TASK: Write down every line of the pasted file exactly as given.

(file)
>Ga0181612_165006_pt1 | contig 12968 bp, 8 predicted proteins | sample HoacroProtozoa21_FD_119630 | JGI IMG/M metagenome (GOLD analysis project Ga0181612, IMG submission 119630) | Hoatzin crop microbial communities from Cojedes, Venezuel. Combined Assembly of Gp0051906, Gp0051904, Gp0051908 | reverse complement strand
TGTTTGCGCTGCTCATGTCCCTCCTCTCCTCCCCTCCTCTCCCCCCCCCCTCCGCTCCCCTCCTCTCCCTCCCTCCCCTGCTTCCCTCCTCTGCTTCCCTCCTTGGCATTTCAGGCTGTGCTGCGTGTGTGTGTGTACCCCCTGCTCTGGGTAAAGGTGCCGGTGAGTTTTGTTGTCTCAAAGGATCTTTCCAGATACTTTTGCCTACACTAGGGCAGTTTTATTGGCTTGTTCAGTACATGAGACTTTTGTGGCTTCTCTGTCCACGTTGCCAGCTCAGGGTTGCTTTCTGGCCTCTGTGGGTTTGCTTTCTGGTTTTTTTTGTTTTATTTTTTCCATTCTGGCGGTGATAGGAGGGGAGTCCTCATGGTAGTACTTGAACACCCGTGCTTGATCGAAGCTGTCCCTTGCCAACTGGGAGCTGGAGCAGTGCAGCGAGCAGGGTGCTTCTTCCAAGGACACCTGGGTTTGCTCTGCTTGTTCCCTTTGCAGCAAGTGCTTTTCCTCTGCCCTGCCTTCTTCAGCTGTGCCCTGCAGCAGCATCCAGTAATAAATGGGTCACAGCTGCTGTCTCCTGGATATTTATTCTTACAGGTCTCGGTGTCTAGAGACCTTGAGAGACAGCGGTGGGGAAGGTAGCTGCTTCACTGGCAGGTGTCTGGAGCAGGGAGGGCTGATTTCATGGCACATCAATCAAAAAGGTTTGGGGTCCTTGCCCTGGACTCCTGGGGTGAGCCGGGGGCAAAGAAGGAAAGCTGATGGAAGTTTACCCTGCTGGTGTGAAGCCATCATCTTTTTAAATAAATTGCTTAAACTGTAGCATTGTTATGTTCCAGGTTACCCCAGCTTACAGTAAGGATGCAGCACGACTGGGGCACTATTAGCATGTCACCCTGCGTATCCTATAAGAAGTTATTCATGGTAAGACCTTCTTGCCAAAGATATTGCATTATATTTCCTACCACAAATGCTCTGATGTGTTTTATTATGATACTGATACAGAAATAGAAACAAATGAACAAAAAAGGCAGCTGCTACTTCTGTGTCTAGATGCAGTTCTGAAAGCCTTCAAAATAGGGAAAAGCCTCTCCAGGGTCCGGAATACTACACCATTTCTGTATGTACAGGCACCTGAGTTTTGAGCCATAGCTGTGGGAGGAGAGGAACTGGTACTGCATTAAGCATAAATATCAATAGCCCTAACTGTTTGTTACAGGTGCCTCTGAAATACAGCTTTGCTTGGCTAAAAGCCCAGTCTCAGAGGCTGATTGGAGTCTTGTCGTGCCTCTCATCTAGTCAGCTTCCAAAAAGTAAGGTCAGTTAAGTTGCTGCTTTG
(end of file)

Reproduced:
>Ga0181612_165006_pt1 | contig 12968 bp, 8 predicted proteins | sample HoacroProtozoa21_FD_119630 | JGI IMG/M metagenome (GOLD analysis project Ga0181612, IMG submission 119630) | Hoatzin crop microbial communities from Cojedes, Venezuel. Combined Assembly of Gp0051906, Gp0051904, Gp0051908 | reverse complement strand
TGTTTGCGCTGCTCATGTCCCTCCTCTCCTCCCCTCCTCTCCCCCCCCCCTCCGCTCCCCTCCTCTCCCTCCCTCCCCTGCTTCCCTCCTCTGCTTCCCTCCTTGGCATTTCAGGCTGTGCTGCGTGTGTGTGTGTACCCCCTGCTCTGGGTAAAGGTGCCGGTGAGTTTTGTTGTCTCAAAGGATCTTTCCAGATACTTTTGCCTACACTAGGGCAGTTTTATTGGCTTGTTCAGTACATGAGACTTTTGTGGCTTCTCTGTCCACGTTGCCAGCTCAGGGTTGCTTTCTGGCCTCTGTGGGTTTGCTTTCTGGTTTTTTTTGTTTTATTTTTTCCATTCTGGCGGTGATAGGAGGGGAGTCCTCATGGTAGTACTTGAACACCCGTGCTTGATCGAAGCTGTCCCTTGCCAACTGGGAGCTGGAGCAGTGCAGCGAGCAGGGTGCTTCTTCCAAGGACACCTGGGTTTGCTCTGCTTGTTCCCTTTGCAGCAAGTGCTTTTCCTCTGCCCTGCCTTCTTCAGCTGTGCCCTGCAGCAGCATCCAGTAATAAATGGGTCACAGCTGCTGTCTCCTGGATATTTATTCTTACAGGTCTCGGTGTCTAGAGACCTTGAGAGACAGCGGTGGGGAAGGTAGCTGCTTCACTGGCAGGTGTCTGGAGCAGGGAGGGCTGATTTCATGGCACATCAATCAAAAAGGTTTGGGGTCCTTGCCCTGGACTCCTGGGGTGAGCCGGGGGCAAAGAAGGAAAGCTGATGGAAGTTTACCCTGCTGGTGTGAAGCCATCATCTTTTTAAATAAATTGCTTAAACTGTAGCATTGTTATGTTCCAGGTTACCCCAGCTTACAGTAAGGATGCAGCACGACTGGGGCACTATTAGCATGTCACCCTGCGTATCCTATAAGAAGTTATTCATGGTAAGACCTTCTTGCCAAAGATATTGCATTATATTTCCTACCACAAATGCTCTGATGTGTTTTATTATGATACTGATACAGAAATAGAAACAAATGAACAAAAAAGGCAGCTGCTACTTCTGTGTCTAGATGCAGTTCTGAAAGCCTTCAAAATAGGGAAAAGCCTCTCCAGGGTCCGGAATACTACACCATTTCTGTATGTACAGGCACCTGAGTTTTGAGCCATAGCTGTGGGAGGAGAGGAACTGGTACTGCATTAAGCATAAATATCAATAGCCCTAACTGTTTGTTACAGGTGCCTCTGAAATACAGCTTTGCTTGGCTAAAAGCCCAGTCTCAGAGGCTGATTGGAGTCTTGTCGTGCCTCTCATCTAGTCAGCTTCCAAAAAGTAAGGTCAGTTAAGTTGCTGCTTTG